korsriddare: (Default)
FE7 brings up an interesting concept - the player as a tactician.

The one responsible for passing around orders, and win the battle thanks to his tactical acumen. Or something. The issue is that it works best for smaller battlefields (inside a castle, for example), where we can intepretate it as him/her shouting orders as the situation develops. In larger one, it comes down to perhaps a messenger of sorts (I am in favor of the pegasus knight).

For the most part, I would think the tactician as a strategist. Coming up with a plan for the battle prior to the engagement itself, and trusting the individual commanders/units to adapt to the tactical situation. A/a group of pegasus or wyvern knights could be doing battlefield recon, reporting back to the tactician and he will give orders if need be.

For other FEs though (like Magvel), I imagine it to be the high ranking people coming up with a plan during a strategic meeting, with messengers running between the different units if necessary, and the sergeants and commanders of each units to adapt to the conditions on the battlefield.
korsriddare: (Default)
The peculiar thing about Fire Emblem I first noticed was the differentiation between knights and cavaliers when I thought both should be considered knights (or, dismounted/mounted knights). Of course, after playing through, the conversations indicate both are 'knights' setting wise, and just different game-mechanics wise.

The cavalier looks like light cavalry, while the paladin looks like heavy cavalry (what with the armor coverage). This is not entirely accurate mechanics-wise as the paladin can definitely catch up with the cavalier, and the cavalier is not better at skirmishing than the paladin. Paladin is just straight up superior.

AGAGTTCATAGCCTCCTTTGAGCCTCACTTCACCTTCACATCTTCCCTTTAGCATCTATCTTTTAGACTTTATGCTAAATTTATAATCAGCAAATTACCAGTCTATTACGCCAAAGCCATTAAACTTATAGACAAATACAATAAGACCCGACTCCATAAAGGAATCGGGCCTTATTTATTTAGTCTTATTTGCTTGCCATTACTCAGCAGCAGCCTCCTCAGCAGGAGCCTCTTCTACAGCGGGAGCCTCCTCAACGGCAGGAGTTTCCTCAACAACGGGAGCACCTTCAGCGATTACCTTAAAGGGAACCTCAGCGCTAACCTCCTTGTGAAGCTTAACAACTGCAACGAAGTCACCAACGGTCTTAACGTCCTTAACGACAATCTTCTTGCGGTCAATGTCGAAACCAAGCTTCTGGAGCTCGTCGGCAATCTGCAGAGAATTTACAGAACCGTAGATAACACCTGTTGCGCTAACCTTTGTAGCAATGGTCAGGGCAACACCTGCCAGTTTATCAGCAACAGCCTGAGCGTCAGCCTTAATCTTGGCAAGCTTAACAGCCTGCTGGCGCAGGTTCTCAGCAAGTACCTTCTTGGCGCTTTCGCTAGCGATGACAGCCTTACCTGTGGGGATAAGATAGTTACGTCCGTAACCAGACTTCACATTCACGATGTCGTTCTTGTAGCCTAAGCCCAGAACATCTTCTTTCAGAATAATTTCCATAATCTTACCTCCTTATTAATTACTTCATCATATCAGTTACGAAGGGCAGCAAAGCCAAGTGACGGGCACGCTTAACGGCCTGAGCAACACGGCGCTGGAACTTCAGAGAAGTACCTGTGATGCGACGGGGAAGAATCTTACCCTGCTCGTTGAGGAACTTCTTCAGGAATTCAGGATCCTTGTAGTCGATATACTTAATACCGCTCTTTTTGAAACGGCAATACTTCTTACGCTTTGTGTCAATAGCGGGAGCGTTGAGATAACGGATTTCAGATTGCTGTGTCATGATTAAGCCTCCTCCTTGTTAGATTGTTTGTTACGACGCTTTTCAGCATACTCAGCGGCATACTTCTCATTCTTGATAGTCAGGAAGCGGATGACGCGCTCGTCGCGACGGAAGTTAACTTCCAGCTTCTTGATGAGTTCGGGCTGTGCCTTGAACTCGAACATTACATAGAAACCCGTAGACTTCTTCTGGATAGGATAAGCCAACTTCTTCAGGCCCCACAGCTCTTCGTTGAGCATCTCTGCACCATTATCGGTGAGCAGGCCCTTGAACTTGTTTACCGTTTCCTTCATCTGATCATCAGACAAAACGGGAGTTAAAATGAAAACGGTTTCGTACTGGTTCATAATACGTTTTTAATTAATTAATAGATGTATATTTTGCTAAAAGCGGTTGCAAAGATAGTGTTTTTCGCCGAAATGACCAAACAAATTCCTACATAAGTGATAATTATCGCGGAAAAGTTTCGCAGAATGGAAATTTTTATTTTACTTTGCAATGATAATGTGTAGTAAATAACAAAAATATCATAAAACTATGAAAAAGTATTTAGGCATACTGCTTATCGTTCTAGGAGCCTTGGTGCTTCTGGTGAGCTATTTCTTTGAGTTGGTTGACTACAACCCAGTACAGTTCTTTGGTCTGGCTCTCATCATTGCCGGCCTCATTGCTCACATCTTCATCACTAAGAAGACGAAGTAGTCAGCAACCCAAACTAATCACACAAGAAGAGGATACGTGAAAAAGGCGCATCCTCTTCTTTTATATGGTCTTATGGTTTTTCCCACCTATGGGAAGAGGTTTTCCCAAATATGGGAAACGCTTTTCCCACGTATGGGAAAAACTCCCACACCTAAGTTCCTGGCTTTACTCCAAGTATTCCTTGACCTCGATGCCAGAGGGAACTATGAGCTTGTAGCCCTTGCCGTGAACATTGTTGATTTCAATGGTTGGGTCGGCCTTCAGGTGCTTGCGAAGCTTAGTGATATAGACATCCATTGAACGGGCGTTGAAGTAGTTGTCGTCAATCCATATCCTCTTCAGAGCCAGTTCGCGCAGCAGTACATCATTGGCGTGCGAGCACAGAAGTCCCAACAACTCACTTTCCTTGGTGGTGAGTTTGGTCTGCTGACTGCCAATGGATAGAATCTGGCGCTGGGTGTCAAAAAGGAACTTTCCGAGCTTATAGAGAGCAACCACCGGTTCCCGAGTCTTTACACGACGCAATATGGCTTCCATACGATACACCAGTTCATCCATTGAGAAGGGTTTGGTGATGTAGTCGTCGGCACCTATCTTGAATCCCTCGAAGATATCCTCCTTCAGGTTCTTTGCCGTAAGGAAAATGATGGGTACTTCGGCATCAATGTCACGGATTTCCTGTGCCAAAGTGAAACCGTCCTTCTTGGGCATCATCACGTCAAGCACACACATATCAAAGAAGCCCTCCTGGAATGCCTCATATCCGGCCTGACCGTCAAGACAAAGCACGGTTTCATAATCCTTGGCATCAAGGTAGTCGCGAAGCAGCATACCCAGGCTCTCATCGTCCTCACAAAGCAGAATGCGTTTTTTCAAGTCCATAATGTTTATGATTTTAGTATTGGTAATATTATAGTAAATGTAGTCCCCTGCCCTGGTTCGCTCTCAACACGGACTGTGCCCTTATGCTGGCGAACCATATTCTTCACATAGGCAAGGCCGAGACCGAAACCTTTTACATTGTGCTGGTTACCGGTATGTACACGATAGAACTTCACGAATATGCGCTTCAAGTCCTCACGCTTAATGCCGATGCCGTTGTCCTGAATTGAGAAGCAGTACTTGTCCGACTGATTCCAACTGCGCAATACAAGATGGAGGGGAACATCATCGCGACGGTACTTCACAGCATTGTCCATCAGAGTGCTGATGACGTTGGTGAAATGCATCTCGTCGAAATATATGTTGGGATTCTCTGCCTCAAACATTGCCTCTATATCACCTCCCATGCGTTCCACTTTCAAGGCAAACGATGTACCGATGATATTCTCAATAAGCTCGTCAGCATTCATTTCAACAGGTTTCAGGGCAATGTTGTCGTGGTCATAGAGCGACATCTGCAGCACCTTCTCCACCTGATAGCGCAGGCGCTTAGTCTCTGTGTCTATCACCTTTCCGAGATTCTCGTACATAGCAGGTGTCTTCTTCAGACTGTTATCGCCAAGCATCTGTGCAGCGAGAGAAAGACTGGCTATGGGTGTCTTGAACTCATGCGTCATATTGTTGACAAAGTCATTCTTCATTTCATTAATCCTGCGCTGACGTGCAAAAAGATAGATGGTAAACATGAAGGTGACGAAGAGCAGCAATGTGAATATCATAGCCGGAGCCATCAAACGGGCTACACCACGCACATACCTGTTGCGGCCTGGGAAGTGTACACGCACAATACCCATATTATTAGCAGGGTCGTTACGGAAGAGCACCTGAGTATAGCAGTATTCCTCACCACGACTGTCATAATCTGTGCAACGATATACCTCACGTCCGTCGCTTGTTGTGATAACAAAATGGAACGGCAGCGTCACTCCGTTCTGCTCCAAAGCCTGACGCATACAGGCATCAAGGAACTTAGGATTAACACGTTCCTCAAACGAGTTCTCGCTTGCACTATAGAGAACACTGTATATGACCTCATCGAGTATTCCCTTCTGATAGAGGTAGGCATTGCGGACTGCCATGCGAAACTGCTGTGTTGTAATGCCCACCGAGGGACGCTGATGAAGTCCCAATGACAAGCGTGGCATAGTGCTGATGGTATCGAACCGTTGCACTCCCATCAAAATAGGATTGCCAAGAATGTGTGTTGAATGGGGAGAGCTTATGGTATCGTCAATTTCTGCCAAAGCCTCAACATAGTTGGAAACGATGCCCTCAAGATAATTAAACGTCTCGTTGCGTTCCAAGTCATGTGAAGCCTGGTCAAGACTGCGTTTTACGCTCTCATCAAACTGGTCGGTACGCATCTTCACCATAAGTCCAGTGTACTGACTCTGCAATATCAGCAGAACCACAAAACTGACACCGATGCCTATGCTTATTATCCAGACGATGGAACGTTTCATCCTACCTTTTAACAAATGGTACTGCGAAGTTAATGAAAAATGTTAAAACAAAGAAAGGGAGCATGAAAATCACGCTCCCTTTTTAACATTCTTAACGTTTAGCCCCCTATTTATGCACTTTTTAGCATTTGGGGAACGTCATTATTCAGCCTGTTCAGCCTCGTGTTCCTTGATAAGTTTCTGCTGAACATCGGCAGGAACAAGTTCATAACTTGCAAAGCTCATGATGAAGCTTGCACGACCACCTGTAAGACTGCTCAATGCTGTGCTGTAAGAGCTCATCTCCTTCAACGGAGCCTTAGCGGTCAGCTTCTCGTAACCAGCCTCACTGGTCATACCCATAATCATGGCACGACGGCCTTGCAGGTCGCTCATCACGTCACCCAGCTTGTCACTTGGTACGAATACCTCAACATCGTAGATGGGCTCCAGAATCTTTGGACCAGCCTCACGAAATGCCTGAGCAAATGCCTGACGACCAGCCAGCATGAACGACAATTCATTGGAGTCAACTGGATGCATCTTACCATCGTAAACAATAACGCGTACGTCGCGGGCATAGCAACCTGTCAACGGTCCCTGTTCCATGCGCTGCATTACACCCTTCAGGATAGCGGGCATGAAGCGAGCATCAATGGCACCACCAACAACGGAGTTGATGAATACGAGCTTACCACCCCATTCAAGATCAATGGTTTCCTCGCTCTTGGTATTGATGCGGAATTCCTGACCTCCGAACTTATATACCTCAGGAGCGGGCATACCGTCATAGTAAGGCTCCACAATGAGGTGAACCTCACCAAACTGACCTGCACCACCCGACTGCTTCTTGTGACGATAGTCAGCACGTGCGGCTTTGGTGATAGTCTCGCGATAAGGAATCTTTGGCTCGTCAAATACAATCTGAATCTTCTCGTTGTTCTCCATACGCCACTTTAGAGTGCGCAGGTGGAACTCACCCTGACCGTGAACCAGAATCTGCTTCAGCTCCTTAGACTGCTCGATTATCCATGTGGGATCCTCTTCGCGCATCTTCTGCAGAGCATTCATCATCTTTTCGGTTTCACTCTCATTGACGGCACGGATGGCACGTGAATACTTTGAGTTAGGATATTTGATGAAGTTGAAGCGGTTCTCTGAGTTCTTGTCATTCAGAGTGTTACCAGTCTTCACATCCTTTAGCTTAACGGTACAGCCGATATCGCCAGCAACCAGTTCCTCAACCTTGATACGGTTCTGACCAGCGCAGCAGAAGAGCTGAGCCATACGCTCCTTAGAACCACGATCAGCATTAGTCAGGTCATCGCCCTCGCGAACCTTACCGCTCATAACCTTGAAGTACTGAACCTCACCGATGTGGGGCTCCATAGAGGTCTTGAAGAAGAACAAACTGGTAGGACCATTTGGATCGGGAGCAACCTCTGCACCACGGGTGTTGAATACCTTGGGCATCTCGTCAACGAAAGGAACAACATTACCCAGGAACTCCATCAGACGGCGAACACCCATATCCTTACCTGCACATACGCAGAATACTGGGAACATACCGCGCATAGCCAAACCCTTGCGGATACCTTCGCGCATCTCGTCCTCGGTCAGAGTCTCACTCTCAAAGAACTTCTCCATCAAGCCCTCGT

The knight (and by extension the general), on the other hand, I would not even consider that heavy infantry. In my head, I count the FE knight as super heavy infantry. There is no historical precendent for this, but then again, just look at the armor they wear in the game.

I think most know I am biased for cavalier -> paladin. It is not just due to the name, but also that I prefer mobility to position my units (thus using two, if not all the pegasus knights). Actual setting wise, they are likely used in similar a roles to that of our own history - shock troops.

Infantry in formation can stop that, but in FE, magic might be an equaliser. A mass formation of infantry in a spear wall might not fare very well when mages on the other side toss a fireball into the midst.

Despite what the RES stat might imply, I would think for certain kind of spells, a heavy suit of armor might actually be better. Say, compare the amount of cloth present on a pegasus knight to that of a knight, and consider which one would likely catch fire if a fireball is tossed both ways.

This may be the motivation in creating super heavy infantry. Able to withstand conventional long-range magics, and still stay in formation to stand against massed cavalry charge. Not to mention they are likely quite murderous indoors against lesser armored foes.


korsriddare: (Default)

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